Using tDCS/tACS to Treat Post-Traumatic Stress Disorder (PTSD) in Veterans

What is PTSD?

PTSD is a mental condition of anxiety that is triggered by a terrifying event, either by experiencing it or by witnessing it. Traumatic events that trigger PTSD may include accidents, natural-human caused disasters, personal assaults etc. Several effective treatments, such as antidepressants as serotonin-specific reuptake inhibitors (SSRIs) and Cognitive Behavioural Therapy have been identified as treatments for PTSD, however even with these a number of patients continue to experience  symptoms. This means that treatment for chronic PTSD is still inadequate. The neuroscience has revealed that patients suffering from PTSD have altered functioning within several brain regions. Researchers say that a non-invasive electrical brain stimulation is a very effective treatment for Post Traumatic Stress Disorder (PTSD) by seemingly correcting the dysfunctional brain parts. It is believed that this, in turn, results in relief of PTSD symptoms.

The non-invasive transcranial Direct Current Stimulation tDCS has been experimented to treat many mental conditions like schizophrenia, depression, obsessive compulsive disorder, stroke and many more. When we talk about PTSD, one of the main problems with this disorder is the inability to escape fearful thoughts. Such as flashbacks of a friend being killed in a car accident. Such flashbacks can aggravate PTSD Symptoms which may also include anger, insomnia, nightmares and irritability.

tDCS decreases Emotional Arousal and Fear in PTSD patients:

Several studies were carried out that involved the use of tDCS to treat PTSD and their results were carefully observed.

During tDCS, a low-intensity current enters through one electrode and leaves through the other. The neurons, under the electrode where the current enters the body, become more likely to send signals, and under the electrode area where the current exits the skin, neurons are less likely to send signals.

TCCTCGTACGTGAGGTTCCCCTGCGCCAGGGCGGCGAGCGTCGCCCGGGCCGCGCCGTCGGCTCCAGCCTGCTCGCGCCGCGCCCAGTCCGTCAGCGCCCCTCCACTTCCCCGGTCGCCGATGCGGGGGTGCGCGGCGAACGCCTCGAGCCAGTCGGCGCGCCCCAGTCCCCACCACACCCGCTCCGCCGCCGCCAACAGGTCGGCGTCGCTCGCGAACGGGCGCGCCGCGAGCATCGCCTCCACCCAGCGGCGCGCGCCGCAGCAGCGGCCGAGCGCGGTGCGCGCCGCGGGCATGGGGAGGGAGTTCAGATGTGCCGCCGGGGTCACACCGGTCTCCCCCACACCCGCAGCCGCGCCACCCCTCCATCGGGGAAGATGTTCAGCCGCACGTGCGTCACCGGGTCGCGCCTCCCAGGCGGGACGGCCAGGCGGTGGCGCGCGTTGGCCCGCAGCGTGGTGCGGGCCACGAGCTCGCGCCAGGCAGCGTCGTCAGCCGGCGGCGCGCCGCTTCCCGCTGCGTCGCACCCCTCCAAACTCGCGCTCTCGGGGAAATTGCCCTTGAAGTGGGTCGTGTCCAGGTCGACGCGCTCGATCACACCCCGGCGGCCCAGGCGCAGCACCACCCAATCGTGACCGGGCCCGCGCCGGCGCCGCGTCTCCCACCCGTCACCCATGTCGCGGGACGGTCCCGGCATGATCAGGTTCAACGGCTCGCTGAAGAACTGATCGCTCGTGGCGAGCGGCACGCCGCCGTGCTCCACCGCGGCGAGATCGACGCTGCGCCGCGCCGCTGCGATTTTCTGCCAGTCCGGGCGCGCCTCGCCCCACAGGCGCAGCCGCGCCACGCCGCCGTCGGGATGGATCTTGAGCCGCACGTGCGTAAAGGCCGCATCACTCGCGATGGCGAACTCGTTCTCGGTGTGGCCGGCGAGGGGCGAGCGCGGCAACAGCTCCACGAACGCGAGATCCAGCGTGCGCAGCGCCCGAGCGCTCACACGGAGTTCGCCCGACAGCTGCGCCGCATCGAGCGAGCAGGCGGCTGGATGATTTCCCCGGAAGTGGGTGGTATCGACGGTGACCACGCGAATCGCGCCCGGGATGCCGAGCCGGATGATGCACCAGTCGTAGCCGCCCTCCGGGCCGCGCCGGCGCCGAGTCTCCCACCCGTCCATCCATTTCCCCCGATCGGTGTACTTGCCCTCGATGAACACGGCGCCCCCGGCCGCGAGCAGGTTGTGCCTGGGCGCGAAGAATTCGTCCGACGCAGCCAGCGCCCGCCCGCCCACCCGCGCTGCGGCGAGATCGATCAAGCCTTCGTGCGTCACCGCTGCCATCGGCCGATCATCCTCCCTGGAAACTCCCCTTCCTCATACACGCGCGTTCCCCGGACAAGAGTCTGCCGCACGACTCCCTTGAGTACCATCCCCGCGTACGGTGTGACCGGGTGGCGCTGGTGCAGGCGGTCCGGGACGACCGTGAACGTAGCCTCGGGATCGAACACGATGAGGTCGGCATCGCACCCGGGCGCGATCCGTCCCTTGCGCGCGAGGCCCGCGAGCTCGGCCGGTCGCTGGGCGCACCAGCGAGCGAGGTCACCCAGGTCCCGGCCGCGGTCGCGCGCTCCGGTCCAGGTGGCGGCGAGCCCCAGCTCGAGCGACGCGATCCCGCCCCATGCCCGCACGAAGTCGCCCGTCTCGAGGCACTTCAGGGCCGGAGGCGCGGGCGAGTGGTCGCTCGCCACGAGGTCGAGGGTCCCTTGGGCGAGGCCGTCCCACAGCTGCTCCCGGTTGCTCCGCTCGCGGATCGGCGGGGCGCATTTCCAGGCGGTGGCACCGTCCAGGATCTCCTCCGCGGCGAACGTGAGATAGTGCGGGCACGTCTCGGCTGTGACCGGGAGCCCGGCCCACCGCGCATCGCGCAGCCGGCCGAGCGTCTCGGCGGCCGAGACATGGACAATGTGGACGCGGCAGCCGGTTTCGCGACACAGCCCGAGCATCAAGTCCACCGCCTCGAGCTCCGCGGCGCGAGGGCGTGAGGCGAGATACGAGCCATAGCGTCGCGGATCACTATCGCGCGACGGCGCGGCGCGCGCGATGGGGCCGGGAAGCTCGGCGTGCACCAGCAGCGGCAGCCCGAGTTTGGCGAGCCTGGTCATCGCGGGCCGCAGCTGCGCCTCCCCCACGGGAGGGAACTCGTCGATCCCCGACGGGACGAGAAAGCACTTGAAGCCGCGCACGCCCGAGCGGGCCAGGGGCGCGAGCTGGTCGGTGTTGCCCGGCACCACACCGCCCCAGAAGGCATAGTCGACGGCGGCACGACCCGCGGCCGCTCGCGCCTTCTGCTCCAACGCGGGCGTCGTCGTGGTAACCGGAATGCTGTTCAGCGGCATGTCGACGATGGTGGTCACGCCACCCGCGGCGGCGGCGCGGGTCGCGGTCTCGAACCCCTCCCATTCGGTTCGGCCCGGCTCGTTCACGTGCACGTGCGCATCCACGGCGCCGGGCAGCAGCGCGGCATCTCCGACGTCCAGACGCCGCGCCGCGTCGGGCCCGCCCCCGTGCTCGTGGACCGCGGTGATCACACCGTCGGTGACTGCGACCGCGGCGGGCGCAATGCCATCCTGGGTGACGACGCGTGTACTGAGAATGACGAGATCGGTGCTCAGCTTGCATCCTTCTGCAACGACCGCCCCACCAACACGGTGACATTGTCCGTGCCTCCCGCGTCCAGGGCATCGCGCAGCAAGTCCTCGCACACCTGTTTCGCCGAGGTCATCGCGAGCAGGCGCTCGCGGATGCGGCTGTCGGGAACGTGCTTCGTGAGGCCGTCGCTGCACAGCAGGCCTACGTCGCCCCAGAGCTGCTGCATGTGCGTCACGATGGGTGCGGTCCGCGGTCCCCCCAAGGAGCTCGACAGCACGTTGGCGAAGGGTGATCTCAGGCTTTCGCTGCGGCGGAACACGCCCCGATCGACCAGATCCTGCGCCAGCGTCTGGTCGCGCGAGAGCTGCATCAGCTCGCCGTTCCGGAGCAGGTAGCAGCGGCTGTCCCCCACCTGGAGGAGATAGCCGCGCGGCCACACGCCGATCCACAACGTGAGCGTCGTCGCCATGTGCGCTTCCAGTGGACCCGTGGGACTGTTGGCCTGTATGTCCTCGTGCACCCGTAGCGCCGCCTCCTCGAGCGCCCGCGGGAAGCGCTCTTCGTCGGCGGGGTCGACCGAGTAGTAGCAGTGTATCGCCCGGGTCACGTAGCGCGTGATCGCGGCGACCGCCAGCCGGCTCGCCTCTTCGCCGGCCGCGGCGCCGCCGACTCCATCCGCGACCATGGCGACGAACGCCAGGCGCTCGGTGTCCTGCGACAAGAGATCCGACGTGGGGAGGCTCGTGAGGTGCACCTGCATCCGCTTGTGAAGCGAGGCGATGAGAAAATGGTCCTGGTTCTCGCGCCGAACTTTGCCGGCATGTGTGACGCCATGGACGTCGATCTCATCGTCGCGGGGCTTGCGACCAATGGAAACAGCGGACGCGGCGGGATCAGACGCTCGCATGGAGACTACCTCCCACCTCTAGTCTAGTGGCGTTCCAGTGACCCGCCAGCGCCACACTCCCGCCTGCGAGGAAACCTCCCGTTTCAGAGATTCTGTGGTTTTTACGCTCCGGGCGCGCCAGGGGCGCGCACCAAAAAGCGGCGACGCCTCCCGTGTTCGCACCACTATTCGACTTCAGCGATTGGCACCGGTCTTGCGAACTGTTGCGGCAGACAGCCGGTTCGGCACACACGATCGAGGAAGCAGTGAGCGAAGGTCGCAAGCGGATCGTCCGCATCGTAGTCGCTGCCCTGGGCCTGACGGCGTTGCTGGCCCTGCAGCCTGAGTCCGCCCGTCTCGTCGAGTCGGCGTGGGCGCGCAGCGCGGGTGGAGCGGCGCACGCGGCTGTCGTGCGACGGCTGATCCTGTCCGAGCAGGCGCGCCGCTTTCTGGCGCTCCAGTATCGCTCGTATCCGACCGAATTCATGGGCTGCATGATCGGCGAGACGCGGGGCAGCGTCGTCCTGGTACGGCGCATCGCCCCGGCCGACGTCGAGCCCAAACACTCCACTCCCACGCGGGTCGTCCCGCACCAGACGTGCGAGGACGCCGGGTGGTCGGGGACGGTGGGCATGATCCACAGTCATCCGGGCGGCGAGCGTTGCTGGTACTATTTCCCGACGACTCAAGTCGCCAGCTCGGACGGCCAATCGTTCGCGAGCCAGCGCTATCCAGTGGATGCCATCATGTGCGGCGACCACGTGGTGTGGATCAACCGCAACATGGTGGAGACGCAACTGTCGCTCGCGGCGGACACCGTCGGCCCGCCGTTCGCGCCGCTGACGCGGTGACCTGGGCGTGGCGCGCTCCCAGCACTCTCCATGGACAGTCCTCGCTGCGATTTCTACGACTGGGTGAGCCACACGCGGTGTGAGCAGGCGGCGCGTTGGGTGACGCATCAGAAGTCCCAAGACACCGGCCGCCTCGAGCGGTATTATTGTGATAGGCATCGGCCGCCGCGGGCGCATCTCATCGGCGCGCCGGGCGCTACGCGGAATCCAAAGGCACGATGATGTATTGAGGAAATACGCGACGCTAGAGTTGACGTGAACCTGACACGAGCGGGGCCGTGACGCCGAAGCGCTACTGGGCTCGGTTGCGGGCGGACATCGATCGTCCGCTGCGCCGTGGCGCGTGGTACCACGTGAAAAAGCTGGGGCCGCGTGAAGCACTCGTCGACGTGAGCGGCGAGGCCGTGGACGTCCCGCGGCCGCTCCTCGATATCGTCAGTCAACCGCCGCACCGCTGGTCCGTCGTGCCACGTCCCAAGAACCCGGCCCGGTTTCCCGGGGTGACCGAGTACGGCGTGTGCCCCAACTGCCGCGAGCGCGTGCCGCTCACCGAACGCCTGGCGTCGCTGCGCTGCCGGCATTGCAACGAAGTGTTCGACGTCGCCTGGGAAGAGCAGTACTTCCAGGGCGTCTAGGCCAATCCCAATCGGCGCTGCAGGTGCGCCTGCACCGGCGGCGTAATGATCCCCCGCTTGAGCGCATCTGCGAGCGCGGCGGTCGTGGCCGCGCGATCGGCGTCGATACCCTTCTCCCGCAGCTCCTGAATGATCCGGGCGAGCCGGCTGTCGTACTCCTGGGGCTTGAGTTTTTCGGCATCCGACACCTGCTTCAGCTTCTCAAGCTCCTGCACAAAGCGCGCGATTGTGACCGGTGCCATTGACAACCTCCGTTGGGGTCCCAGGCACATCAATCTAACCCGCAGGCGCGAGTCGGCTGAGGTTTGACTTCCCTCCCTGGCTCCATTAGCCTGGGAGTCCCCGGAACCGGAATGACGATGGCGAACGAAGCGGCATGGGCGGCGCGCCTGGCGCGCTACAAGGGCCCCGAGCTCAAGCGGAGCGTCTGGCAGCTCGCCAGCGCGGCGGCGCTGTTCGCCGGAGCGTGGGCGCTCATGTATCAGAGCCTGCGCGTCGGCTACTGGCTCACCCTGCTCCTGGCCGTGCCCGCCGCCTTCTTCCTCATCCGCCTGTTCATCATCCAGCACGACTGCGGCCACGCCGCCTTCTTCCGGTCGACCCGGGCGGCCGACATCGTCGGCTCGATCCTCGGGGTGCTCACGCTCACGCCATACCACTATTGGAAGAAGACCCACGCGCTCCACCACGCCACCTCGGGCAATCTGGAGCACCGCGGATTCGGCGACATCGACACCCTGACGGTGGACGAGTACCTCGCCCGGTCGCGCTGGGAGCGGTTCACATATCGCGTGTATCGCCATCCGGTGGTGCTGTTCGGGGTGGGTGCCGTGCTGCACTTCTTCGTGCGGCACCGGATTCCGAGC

A study involved 28 people suffering from PTSD. The researchers took help of an event marked by conditioned reflex, in which the patients predicted an unpleasant event after seeing a neutral stimulus. Coloured lights were marked as neutral stimulus and the unpleasant event attached to it was a harmless but highly annoying current to the fingers. The researchers put the electrode, through which current enters the skin, over a region which plays an important role in extinction learning and memory called ventromedial prefrontal cortex. The purpose was to make sure that those neurons fire off more likely to see if this improved extinction learning or the ability to predict an annoying event. At first, the 28 patients were made to see a colored light in a room, and, simultaneously, were given electric shock. Later, the patients were shown the coloured light without applying the electric shock. The later event is what we call extinction learning; the process where one learns that certain situations no longer anticipate an annoying event.

Fourteen patients received 10 minutes of tDCS just when they were experiencing extinction learning. The other 14 were given tDCS just after they underwent extinction learning, a time period known as extinction consolidation, when the information is being fed into the memory. After 24 hours, all of these patients were tested if they remembered the electric shock or not.

The results showed that the 14 veterans who received stimulation during the time of extinction consolidation showed slightly less perspiration on their hands (which was a sign of less fear/emotional arousal) than those who experienced the tDCS during extinction learning. An increase in hand sweat showed how well the patients had learnt and remembered that seeing colored light will result into a very unpleasant shock to their fingers.

It could be taken as giving the brain a little boost when people learnt that the colored lights no longer predict an electric shock and store that learning into memory, so people can better remember that they don’t need to fear the lights any longer.